San Francisco’s first ecodistrict is the Central Corridor, a 24-square-block area south of Market Street, centered around 4th Street, which will undergo a fresh planning and rezoning process to manage growth around a new Central Subway underground light-rail line. San Francisco Planning Department
A new urban planning movement, centered on rezoning and infrastructure that supports environmental sustainability is gaining converts across the United States. One of the most recent of these "ecodistricts," as they are called, is being developed in San Francisco, where public-private activism is the key to achieving a successful result.
July 16, 2013—Advocates envision ecodistricts as the building blocks of an environmentally conscious city. "The concept is really to use California's sustainability challenge as a public engagement mechanism and focus on the neighborhood scale instead of the citywide scale," says Scott Edmondson, a planner-economist for the San Francisco Planning Department. "If you're trying to reduce environmental impacts and increase efficiencies in things like energy and water use, it's a lot easier to do at a scale larger than a building site but smaller than a city as a whole."
The Portland Sustainability Institute, now renamed EcoDistricts, an organization promoting the planning tool, describes the concept as a neighborhood or district with a broad commitment to accelerate neighborhood-scale sustainability. "Ecodistricts are designed to achieve ambitious sustainability performance goals, guiding district investments and community action," its website states.
An ecodistrict is defined by its community; there is no optimal size. Property owners, businesses and residents join together to identify, prioritize and implement sustainable development projects in the district. This might be anything from a network of protected bicycle lanes to the collection and reuse of rainwater to large energy-saving schemes. Districts are already established or in the planning stages in Portland, Seattle, San Francisco, Boston, Vancouver, B.C. and a dozen other cities. Boston is hosting an eco-district "summit" workshop in November.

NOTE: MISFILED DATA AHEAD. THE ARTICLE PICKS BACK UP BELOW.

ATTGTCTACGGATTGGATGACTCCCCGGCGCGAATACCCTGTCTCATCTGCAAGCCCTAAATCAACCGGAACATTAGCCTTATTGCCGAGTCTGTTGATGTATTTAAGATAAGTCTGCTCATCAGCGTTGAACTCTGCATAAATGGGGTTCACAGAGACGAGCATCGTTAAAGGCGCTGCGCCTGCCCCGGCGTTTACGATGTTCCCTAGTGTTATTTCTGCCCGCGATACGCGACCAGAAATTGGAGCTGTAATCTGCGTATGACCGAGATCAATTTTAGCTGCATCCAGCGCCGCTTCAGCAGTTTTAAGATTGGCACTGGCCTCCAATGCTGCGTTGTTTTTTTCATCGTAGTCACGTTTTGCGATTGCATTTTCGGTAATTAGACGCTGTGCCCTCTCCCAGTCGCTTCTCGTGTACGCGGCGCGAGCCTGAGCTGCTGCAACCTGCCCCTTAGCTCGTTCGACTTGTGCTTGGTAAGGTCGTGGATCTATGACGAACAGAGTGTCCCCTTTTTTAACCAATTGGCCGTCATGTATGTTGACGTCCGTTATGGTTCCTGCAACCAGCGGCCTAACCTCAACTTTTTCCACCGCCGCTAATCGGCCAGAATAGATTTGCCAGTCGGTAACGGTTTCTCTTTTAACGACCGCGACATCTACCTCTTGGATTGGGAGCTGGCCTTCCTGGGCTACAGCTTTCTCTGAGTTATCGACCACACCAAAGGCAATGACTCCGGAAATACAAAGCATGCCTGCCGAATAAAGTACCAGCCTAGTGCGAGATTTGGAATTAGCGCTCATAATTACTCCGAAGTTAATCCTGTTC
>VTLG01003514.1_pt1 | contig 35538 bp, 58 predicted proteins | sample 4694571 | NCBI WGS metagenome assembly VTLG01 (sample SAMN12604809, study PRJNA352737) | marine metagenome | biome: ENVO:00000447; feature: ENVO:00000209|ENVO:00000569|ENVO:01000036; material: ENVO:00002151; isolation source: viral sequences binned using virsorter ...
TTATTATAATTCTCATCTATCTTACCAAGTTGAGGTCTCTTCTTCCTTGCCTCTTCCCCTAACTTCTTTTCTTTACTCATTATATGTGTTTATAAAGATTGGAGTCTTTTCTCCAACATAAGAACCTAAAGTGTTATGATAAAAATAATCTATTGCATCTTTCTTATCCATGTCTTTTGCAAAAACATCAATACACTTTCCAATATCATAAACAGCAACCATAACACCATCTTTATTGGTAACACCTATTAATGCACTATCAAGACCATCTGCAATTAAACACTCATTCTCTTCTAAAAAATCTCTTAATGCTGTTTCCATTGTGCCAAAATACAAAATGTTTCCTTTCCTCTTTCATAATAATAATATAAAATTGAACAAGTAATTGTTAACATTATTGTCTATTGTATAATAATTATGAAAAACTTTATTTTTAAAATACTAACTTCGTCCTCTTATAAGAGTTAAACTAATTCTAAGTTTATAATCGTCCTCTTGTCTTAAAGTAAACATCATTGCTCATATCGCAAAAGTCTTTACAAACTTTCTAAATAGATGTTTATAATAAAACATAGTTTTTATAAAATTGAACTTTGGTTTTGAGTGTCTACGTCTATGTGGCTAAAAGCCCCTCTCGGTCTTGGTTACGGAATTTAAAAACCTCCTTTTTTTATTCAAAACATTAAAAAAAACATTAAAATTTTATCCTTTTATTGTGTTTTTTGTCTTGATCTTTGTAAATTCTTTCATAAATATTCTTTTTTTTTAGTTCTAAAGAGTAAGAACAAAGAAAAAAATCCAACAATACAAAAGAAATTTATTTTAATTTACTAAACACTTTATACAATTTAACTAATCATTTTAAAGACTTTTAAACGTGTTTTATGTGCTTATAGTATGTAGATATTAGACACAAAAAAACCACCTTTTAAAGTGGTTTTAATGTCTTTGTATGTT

Architecture, design, and engineering firms have leaped aboard the ecodistrict bandwagon. Alisdair McGregor, Ph.D., P.E., a principal of Arup, says the Americas division of the giant engineering/design firm has identified energy, waste, and water—the big three components of ecodistricts—as “a real growth area.”
"For many years, we've been looking at how to make more efficient, lower-energy buildings, but there's a limit how well you can do this building by building," says McGregor. "So if we look at things on a district scale, can we use the synergies between the different functions that go on in the district to overall produce a much smaller carbon footprint development? That's really the starting point."
San Francisco's first ecodistrict is the Central Corridor of the city, a 24-square-block area south of Market Street, centered around 4th Street, which will undergo a fresh planning and rezoning process to manage growth around a new Central Subway underground light- rail line. Once an industrial area, it has attracted high-tech firms and is considered an ideal Petri dish to grow development that achieves greenhouse gas reductions, zero waste, renewable energy, water conservation and other sustainability goals.